Behavioral perspectives of learning

Behavioral Perspectives of Learning
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BEHAVIORAL PERSPECTIVES  OF LEARNING Classical Conditioning Operant Conditioning Social Cognition
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2 Perspectives of Learning LEARNING Cognitive Perspectives Behavioral Perspectives Constructionist Information Processing Classical Conditioning Operant Conditioning Social Cognition
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3 Basic Definition of Learning It is defined as a relatively permanent change in  an individual’s cognitive processes  or  behavior  as a result of experience.
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4 Behavioral Definition of Learning It is defined as a relatively permanent change  in an individual’s  behavior  as a result of  experience.
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5 Key Aspects of Behavioral Perspective  of Learning Definition:    Learning is defined as a change in                behavior  that results from experience Focus:         Stimuli and responses   Role of the Individual:   Passive Note:  Environmental stimuli elicit behavior Emphasis:   Productive classroom behavior Determination of Learning:    Behavioral change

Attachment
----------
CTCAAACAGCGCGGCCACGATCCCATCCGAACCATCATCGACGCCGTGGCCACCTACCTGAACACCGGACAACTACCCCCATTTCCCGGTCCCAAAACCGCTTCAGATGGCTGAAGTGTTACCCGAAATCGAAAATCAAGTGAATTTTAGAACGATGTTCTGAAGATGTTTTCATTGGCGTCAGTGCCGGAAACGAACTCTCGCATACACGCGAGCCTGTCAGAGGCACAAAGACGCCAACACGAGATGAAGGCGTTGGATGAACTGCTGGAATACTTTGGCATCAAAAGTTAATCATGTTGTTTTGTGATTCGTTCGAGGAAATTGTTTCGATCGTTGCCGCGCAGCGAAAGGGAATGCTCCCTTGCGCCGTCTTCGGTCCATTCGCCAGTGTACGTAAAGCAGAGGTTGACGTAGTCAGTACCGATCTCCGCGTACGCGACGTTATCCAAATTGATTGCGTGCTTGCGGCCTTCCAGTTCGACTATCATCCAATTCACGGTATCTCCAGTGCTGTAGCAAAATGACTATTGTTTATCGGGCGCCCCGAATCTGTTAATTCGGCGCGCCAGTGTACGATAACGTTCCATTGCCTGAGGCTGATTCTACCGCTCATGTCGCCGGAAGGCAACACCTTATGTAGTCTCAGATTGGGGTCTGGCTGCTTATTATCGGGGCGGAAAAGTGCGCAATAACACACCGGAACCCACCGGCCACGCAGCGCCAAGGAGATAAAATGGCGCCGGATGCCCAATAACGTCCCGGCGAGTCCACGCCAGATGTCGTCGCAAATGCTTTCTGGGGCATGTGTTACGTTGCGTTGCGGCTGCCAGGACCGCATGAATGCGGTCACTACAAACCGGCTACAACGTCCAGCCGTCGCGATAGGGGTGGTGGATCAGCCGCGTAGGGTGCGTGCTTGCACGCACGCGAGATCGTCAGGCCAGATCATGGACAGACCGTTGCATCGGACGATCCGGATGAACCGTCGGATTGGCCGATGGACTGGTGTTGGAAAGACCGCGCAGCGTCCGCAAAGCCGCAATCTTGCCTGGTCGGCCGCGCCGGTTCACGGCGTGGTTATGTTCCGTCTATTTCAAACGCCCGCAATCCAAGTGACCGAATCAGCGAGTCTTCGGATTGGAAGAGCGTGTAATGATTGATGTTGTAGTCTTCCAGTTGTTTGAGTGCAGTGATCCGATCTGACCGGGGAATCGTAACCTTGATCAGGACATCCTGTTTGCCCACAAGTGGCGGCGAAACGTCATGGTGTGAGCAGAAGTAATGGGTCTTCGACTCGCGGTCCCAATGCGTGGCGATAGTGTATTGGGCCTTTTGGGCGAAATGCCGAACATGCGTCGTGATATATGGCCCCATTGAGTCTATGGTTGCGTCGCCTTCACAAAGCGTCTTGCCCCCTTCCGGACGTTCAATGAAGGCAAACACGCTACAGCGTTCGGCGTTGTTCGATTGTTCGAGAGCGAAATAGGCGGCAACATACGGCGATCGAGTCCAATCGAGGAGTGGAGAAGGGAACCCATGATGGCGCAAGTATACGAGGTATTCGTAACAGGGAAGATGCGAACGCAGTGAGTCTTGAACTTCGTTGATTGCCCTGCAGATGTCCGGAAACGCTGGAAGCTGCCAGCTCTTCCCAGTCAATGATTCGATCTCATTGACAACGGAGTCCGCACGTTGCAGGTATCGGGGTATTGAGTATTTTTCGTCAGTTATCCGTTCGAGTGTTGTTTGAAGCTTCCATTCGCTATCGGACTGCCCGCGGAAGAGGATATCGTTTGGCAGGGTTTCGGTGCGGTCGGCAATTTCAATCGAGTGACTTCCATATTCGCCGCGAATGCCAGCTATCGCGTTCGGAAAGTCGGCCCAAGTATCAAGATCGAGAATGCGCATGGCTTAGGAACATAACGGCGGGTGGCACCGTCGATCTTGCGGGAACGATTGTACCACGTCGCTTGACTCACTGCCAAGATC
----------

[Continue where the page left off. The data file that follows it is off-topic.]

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6 Assumptions of Behaviorism People are products of their environment – that is, people are  conditioned by their environment Learning should focus on things that can be observed and studied  objectively Learning is defined as a change in one’s behavior rather than mental  processes Behavior is controlled by stimuli Learning principles derived from observing one species can be applied  to other species – that is, learning is not  uniquely   human and animal  research can be applied to human beings.
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7 Two Types of Behaviorism Comparison of Two Types of Behaviorisms Characteristic Type of Behaviorism Classical Conditioning Operant Conditioning Behavior Involuntary, emotional,  physiological Voluntary Order of Stimulus and  Response Response follows stimulus Stimulus follows response How Learning Occurs Neutral stimuli become  associated with unconditioned  stimuli Stimuli following response  influences subsequent  responses Key Researcher Pavlov Skinner
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8   Behaviorist Definitions and Symbols Definitions Conditioned:  learned Unconditioned:  unlearned Stimulus/stimuli:  anything that can be perceived by the senses Response:  behavior Involuntary:  behavior that a person does not control (e.g., fear) Voluntary:  behavior that a person can control (e.g. writing) Symbols  -    conditioned  -   unconditioned S    -   stimulus R    -   response or behavior
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9 Terminology in  Classical Conditioning Stimuli (S) Anything detectable by the senses (e.g., sight, sounds, smells, etc.) Response (R) Reflexive behaviors resulting from S  Neutral Stimuli (NS) Stimuli that do not produce any response but can become conditioned stimuli: 
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